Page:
Can Google Maps set us free? From derivé to (collective) intelligence

By: Roman Tol
On: November 25, 2007
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About Roman Tol
Roman Tol is an Ecommerce specialist. Both techical and as a marketeer. Hands on and with vision. Keyword: Innovation.


Dérive is a notion used by Guy Debord in an attempt to convince readers to revisit the way they looked at urban spaces. The concept means to aimlessly walk, or drift, through the city streets being guided by the momentum and space itself. A modern practice of Dérive is roaming the streets of your city through the satellite photographs in Google Maps and more recently Google Street View; a new feature of Google Maps that allows one to view and navigate high-resolution, 360 degree street level images of various cities (in the US). Google’s maps distinguish themselves from traditional printed maps in the sense that the user is able to interact. Besides zooming on location, the user is able to demand additional information with concern to a particular spot. This information is offered by parties collaborating with Google, as well as information from databases which Google has power over. Google Maps became vastly popular when it integrated satellite photographs (and photographs taken with airplanes) in its online maps; beside a map in conventional design containing information on demand, the map now presents a realistic bird eye view allowing the user to rediscover familiar places (such as his/her own house) from an unfamiliar perspective.

The basic premise in Debord’s theory of Dérive is that people are trapped in the practices of everyday life, by looking at the city by following their emotions they can break with their daily route, routine and enclosed space. Cities in fact are designed in ways to direct and control its publics. Cities are complex structures in which movement and mobility is managed by its plan, for instance road signs tell one where to go at what speed and where to not go between what times, when to stop and when to continue. But also the architecture controls the flow of people by means of the way in which certain areas, streets, or buildings resonate with states of mind, inclinations, and desires. Debord argues that people should explore their environment without preconceptions, in order to create a better understanding of one’s nature; as one becomes aware of its location, one can value and comprehend his or her existence. The idea is that people built forth from their insights and seek out reasons for movement other than those for which an environment was designed. Bringing an inverted angle to the world can make people assign new meanings to familiar places, produce new forms of social interaction and make public space a place where one stops to look.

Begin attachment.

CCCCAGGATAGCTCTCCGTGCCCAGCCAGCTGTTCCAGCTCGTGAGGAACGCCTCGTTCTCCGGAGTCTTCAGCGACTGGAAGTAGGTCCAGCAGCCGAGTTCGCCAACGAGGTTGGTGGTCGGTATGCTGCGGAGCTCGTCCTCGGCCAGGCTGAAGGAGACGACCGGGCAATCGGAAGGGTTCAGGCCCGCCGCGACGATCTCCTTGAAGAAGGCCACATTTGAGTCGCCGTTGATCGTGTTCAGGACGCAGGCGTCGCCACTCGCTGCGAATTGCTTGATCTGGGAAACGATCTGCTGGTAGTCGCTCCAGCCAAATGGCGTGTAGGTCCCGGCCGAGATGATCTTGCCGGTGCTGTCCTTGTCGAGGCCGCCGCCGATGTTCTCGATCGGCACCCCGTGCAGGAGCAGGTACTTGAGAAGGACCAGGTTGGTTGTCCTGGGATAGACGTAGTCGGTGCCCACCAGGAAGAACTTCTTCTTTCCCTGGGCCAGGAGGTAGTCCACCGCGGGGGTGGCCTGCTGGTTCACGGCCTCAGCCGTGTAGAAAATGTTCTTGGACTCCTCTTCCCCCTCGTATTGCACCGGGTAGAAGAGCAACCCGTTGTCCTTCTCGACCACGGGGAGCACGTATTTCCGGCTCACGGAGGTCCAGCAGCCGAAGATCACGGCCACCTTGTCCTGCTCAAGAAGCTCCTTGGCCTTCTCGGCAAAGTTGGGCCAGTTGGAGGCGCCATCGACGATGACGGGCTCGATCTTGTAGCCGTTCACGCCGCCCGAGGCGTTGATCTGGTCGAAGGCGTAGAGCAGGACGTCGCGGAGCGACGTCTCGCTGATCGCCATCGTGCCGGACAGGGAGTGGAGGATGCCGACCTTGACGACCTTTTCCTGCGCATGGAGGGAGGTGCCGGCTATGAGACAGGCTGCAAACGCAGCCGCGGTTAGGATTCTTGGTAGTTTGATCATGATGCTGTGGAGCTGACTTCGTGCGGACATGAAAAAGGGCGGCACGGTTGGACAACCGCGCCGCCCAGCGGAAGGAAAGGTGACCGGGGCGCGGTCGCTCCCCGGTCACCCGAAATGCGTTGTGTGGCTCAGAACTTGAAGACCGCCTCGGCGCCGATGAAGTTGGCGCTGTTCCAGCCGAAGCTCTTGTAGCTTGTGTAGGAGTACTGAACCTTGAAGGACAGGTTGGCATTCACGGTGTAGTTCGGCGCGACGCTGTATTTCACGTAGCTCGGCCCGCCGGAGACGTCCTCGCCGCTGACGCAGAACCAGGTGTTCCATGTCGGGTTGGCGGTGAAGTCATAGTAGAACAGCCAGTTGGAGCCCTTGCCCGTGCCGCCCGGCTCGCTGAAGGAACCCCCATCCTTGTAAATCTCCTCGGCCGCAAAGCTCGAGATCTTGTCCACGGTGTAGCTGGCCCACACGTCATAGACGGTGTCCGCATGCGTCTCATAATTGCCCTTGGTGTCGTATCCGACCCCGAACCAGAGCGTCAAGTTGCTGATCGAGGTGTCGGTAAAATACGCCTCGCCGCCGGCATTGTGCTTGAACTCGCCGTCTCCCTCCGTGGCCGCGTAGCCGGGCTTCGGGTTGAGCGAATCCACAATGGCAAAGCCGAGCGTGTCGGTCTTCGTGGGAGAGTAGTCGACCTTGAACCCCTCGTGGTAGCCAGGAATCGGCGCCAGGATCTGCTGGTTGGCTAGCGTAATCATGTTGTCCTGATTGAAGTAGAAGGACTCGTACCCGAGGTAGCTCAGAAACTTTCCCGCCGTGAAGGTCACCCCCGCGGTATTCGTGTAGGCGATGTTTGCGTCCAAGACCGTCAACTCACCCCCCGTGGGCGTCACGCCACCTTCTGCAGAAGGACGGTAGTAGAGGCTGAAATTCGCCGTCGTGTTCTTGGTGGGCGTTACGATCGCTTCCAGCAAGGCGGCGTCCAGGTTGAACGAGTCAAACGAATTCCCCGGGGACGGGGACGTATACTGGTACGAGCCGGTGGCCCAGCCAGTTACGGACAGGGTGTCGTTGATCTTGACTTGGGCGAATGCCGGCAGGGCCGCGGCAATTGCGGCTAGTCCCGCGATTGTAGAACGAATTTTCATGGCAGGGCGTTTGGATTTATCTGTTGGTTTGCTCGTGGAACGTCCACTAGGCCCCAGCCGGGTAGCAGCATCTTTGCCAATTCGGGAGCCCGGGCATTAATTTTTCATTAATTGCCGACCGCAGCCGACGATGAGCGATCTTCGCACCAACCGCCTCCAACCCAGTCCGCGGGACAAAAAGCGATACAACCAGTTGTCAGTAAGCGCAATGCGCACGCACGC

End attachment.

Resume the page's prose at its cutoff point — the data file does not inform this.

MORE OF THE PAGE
This idea of (re)discovering familiar places can be compared to taking a boat tour through ones own city. The roads beside the eight canals in the center of Amsterdam are passageways I personally frequently travel through; however, when passing through them by boat, the well-known monumental facades in the vicinity of the canals seemed foreign to me from a different angle. Similarly the satellite photographs in Google Maps changes meaning and memories attached to common places; it gives the user an experience of re-familiarity. Street View on the other hand draws on the recognizable element; the photographs are taken from street level and thereby rediscovering is substituted for virtual sightseeing. The user can now wander through New York while staying at home; moreover, the user can zoom and alter the view at any time. Instead of looking up the fastest route or determining ones location, the function seems to have shifted in the direction of roaming and aimless wandering.

In addition modern maps are coupled to databases consisting of location bound information; possibly delivering the user knowledge and ultimately awareness. A wide variety of peer-created extensions are freely available augmenting the information and increasing the amount of knowledge, such as the Wikipedia extension – which provides a sense of temporal accuracy in Google Earth because information is provided about history and coming into being of a particular place, complete with specific dates, adding to the hyper-real situation. The practice of contributing to the medium opposes with traditional one-way media institutions. Google Earth allows users to act upon their creative skills and knowledge by offering possibilities to co-create the product and make it available to anyone, also outside the community. Google Maps API is a tool which users of Google Earth can use to include whichever information to existing maps offered by Google. In addition Google offers users SketchUp, similar to Google Maps API SketchUp is a free application with which users can add content to maps presented by Google, however with SketchUp the user can do this in 3D (for example a model of ones own house). Via Google 3D Warehouse the models can be uploaded and made available for all users of Google Earth. Currently maps are circulating in 3D or data tips containing personal information or photographs taken by users from a street level (which consequently changes the perspective of the original design). Information visualization tools such as maps enable greater understanding of reality, our society, life, and in short our existence. The accessibility and popularity of dynamic digital maps should make academics and interaction designers wonder how new ways of wandering can educate, emancipate, and enlighten the masses.

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